5 Stars Out Of 5
Playing the "I Blame Eve" Game...
April 21, 2012
I have to admit, I was initially intrigued by this books title: I Blame Eve. I.Blame.Eve. It was, however, the rest of the book's title that sealed the deal for me, prompting me to want to read and review Susanna Foth Aughtmon's book.
My intrigue quickly turned to anticipation, an anticipation which met satisfaction.
From the onset of the book, the transparency and realness of the author is clear. Her authenticity translated well causing this reader to relax. Her personal accounts dispel any and all judgmental tones, replacing them instead with a sense of "I'm there, too." The reader is welcomed in, affirmed, validated and loved through.
THE Talking Snake.
Inside perfection, evil roamed. The evil one took form, purposing " to steal and kill and destroy" (John 10:10, NIV) Eve (and Adam), thus putting an end to the pureness of God's creation. The author develops this idea beautifully, giving our mind's eye a deeper look into how Satan lured Eve with GREAT intention.
Eve's luring is our luring. Satan's tactic, the one which brought down Eden, remains in his arsenal. He's intentional, yet subtle. As the author writes:
"It begins with the voice of doubt and chaos, the voice that invites us to wonder if we don't deserve more than we've been given. It begins with the thought that no one can tell us what to do. It begins with a hiss and a mirthless laugh as we wander far away from the heart of the One who breathed life into us. It begins with the snake." (Aughtmon, 2012, pg 29)
It is in the luring we can learn a valuable lesson. Let's face it, as a child of the KING, we'll be tempted. Our soul is secure, but how we live our life for him, the choices we make, the life we choose, can sadly still be in play. Eve had a choice: run or stay. I love how the author puts it:
"The problem was that Eve didn't turn on her heel and walk away. Eve paused a moment and gave his words credence. She weighed them against her own logic and what she recalled God saying to her. She did what so many of us have done on way too many occasions. Eve listened to the enemy of her soul." (Aughtmon, 2012, pg 33)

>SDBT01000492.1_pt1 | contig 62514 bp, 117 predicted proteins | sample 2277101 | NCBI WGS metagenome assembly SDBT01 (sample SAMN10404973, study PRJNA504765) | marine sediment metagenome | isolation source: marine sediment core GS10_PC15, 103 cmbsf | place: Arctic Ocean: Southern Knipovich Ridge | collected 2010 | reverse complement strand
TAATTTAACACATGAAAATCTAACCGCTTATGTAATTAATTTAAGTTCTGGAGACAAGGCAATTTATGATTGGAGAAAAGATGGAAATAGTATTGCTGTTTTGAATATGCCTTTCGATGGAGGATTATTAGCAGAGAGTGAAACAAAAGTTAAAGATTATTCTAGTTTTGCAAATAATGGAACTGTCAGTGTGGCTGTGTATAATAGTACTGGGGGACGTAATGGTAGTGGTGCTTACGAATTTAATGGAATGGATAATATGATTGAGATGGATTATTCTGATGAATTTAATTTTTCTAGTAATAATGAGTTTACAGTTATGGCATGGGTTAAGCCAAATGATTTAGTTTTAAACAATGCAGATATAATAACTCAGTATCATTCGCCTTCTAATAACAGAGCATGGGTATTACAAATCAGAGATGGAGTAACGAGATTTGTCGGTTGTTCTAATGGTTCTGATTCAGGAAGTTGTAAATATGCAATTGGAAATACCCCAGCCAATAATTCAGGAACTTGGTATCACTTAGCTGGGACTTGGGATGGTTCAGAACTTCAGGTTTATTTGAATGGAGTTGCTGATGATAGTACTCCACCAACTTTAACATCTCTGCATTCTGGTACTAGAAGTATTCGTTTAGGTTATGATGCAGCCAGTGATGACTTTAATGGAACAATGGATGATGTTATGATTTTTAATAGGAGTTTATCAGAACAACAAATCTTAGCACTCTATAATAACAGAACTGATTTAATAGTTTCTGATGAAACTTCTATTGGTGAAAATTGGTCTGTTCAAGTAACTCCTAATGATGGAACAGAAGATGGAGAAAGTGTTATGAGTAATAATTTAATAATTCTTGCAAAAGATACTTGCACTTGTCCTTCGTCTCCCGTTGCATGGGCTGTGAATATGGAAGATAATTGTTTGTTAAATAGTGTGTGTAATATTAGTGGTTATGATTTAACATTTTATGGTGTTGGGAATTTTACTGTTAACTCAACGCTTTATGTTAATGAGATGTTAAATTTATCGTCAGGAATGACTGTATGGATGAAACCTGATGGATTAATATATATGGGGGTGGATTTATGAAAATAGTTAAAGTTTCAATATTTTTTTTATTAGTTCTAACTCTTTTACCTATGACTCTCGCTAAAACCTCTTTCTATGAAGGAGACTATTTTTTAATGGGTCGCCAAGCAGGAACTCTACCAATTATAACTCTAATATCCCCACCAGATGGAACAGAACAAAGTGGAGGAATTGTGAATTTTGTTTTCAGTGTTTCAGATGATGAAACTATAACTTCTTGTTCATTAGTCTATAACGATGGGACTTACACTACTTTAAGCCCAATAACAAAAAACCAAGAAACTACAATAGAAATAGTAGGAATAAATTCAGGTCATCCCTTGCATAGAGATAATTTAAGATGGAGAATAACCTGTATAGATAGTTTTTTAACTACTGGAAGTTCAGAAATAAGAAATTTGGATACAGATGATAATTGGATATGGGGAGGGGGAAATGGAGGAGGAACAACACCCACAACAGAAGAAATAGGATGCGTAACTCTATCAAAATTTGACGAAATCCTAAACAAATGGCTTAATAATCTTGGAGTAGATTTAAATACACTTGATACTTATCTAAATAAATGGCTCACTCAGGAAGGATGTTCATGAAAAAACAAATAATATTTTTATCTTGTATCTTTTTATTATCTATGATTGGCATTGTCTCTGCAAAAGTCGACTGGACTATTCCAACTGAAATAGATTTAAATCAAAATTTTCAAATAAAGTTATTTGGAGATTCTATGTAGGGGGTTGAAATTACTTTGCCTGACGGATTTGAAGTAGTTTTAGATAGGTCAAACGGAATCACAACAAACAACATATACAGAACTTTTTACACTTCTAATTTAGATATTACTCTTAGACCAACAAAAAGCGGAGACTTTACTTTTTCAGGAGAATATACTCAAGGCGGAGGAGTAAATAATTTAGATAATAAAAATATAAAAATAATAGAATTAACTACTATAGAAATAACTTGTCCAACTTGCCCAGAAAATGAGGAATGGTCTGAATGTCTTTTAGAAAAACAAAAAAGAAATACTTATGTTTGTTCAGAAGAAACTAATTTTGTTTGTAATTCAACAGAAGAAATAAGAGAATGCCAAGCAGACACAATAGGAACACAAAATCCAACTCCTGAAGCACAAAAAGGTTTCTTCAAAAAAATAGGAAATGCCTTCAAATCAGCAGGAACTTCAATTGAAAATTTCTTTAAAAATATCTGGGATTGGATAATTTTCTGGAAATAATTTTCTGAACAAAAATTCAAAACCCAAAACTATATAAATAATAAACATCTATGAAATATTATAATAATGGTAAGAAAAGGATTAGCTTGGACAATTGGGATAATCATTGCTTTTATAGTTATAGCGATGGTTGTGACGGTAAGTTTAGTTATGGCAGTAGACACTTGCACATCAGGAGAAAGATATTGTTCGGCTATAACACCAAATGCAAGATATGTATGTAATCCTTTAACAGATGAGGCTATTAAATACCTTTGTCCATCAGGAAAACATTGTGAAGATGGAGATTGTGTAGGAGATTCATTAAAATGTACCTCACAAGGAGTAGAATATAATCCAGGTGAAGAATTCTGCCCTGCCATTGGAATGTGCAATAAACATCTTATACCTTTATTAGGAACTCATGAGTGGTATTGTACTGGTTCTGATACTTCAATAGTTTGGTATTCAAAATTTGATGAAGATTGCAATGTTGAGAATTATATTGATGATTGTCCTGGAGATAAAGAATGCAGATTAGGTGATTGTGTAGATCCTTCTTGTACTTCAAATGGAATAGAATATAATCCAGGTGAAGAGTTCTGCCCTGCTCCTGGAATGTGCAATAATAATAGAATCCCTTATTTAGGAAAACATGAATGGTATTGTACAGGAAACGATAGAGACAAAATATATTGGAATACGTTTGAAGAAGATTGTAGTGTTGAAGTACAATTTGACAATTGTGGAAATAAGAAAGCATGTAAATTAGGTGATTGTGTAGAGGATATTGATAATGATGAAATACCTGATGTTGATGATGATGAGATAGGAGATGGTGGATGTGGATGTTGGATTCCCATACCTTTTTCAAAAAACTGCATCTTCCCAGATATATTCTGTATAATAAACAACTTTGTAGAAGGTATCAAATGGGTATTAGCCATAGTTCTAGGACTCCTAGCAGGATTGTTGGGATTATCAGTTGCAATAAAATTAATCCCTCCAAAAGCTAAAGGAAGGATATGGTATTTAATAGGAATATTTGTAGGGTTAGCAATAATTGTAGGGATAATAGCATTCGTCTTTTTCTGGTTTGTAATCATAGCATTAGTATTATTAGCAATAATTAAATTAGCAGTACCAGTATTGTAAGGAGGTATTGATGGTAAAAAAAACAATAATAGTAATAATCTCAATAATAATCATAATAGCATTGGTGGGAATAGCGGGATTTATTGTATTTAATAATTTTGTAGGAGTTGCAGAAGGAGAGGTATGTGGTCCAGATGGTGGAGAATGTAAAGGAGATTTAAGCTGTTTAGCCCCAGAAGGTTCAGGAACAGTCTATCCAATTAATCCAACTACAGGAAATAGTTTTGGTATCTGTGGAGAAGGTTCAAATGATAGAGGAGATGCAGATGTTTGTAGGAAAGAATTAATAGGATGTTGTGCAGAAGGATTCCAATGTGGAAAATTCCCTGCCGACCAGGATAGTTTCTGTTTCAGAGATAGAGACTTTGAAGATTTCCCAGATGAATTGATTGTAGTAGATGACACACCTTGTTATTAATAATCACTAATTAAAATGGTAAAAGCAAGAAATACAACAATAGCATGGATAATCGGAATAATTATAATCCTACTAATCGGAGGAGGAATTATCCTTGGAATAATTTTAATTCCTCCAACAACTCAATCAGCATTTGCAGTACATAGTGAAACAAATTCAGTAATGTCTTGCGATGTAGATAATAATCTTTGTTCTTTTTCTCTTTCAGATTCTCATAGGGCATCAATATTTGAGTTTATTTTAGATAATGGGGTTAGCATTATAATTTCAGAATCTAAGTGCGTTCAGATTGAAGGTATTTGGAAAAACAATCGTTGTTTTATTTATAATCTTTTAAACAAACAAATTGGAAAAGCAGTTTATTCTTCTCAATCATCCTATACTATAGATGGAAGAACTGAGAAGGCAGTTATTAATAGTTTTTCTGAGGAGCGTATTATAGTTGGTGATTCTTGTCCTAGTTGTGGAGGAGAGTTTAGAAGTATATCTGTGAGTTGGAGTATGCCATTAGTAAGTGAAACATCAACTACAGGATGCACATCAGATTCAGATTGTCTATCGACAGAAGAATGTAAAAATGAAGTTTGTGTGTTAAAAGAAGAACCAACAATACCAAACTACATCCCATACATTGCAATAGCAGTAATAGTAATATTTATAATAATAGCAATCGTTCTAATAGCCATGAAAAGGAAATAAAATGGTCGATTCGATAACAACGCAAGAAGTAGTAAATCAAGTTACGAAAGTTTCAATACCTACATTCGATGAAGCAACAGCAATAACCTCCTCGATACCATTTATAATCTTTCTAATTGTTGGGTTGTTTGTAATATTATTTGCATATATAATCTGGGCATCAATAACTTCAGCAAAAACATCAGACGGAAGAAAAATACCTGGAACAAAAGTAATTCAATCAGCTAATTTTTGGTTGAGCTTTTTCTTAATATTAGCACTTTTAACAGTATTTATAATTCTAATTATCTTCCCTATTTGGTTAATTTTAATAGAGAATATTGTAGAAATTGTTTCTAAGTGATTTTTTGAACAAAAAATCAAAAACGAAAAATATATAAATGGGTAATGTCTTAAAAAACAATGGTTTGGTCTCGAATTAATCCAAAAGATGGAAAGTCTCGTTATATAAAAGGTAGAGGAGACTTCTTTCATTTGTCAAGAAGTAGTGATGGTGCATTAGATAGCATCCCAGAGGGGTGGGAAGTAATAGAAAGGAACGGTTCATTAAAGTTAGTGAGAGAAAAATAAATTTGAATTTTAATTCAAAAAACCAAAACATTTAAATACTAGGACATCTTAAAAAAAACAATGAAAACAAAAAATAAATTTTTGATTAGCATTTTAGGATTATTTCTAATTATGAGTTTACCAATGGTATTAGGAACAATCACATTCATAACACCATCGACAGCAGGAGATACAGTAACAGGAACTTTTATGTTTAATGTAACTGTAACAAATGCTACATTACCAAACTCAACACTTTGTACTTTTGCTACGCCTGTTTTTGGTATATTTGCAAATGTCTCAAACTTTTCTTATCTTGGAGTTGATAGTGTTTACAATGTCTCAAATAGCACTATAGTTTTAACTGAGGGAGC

Like many of us, Eve took matters into her own hands. Instead of dropping and running to her Father, she began buying into what the snake had to say. Now, I truly don't believe Eve realized the fallout from just listening to the snake. I also don't believe she imagined the consequences, the generational consequences, from her one action. I do believe her pause changed everything. She paused to listen instead of running to the Father. As the author writes,
"It is important to invite God into the snaky conversations that take place in our minds and the niggling doubts that dig into our souls, because this is where the battle begins." (Aughtmon, 2012, pg 35)
Throughout the book, the author addresses "fallout" from the fall.
Chapter 6: I Want to Hide from God
Chapter 12: I Am a Perfectionist
Chapter 14: I Have Control Issues_Big Ones
Chapter 17: I Am a Little Self-Centered
But then, she beautifully writes the closing chapters, chapters intended to give us hope:
Chapter 21: I Need a New Idea of What Perfect Looks Like
Chapter 22: I Am Not in Control
Chapter 23: I Need a Paradigm Shift
Chapter 24: I Am Ready for a New Out-of-Control Me
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